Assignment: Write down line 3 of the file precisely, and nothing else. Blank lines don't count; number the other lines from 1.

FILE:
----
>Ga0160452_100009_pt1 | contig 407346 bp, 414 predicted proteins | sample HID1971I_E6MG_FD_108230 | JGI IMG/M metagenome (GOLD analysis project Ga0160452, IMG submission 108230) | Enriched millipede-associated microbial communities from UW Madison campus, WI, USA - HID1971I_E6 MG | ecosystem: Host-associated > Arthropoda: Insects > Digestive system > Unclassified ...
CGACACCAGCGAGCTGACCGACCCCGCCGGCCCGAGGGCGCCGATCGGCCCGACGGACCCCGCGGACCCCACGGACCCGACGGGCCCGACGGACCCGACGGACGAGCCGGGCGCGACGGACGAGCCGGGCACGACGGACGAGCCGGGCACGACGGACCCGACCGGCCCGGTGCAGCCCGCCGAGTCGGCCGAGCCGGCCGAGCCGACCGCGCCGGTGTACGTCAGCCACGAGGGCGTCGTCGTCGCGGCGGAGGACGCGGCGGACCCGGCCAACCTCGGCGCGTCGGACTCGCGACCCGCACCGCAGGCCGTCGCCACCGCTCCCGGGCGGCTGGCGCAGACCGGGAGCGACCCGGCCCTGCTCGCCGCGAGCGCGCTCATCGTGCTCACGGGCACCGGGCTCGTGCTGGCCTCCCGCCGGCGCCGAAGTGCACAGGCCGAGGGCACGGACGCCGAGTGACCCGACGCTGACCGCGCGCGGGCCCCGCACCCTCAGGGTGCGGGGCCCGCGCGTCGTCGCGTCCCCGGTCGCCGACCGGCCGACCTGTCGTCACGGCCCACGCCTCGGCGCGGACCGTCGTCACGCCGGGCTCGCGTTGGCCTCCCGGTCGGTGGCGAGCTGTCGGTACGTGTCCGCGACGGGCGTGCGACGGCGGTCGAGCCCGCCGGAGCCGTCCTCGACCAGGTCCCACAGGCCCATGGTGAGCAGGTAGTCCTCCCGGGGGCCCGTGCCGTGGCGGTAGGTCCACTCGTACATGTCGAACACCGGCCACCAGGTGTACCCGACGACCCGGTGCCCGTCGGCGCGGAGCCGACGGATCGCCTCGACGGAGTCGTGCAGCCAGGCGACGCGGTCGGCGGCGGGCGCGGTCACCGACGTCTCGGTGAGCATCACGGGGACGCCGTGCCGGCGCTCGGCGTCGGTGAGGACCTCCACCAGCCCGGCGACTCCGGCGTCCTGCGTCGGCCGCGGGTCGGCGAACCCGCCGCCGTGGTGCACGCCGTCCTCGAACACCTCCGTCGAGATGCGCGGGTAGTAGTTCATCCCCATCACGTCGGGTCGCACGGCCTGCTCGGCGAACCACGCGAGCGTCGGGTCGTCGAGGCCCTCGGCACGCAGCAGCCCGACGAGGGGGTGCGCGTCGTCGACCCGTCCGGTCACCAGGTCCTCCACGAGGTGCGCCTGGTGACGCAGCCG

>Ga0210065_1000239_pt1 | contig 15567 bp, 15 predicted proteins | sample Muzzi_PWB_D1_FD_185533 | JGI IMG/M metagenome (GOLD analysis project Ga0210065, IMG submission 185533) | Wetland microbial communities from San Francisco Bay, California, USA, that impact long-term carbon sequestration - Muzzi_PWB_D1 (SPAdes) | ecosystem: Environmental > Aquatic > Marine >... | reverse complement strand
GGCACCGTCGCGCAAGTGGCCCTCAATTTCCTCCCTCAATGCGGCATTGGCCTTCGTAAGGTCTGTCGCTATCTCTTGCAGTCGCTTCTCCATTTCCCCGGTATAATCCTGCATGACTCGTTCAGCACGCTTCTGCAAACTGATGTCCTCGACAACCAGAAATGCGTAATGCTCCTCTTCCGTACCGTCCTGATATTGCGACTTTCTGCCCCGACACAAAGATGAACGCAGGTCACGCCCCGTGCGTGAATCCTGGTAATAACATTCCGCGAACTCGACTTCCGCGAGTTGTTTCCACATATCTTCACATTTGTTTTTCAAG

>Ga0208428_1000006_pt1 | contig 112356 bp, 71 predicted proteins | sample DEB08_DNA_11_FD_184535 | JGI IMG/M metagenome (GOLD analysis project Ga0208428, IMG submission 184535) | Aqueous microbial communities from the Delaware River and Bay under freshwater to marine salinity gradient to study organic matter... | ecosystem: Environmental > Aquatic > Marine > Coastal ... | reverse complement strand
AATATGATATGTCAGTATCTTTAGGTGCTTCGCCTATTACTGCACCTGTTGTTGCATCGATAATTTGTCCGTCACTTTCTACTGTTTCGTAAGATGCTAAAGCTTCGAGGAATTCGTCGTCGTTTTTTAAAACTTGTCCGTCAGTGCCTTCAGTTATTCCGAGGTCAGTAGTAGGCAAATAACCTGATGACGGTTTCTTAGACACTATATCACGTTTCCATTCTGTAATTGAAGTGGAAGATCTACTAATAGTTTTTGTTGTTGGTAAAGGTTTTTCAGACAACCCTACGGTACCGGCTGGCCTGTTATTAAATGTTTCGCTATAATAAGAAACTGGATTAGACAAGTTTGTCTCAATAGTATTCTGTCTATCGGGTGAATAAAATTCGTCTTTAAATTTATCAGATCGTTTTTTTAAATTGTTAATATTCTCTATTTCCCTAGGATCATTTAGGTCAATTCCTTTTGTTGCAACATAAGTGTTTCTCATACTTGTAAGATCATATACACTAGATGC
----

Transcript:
>Ga0210065_1000239_pt1 | contig 15567 bp, 15 predicted proteins | sample Muzzi_PWB_D1_FD_185533 | JGI IMG/M metagenome (GOLD analysis project Ga0210065, IMG submission 185533) | Wetland microbial communities from San Francisco Bay, California, USA, that impact long-term carbon sequestration - Muzzi_PWB_D1 (SPAdes) | ecosystem: Environmental > Aquatic > Marine >... | reverse complement strand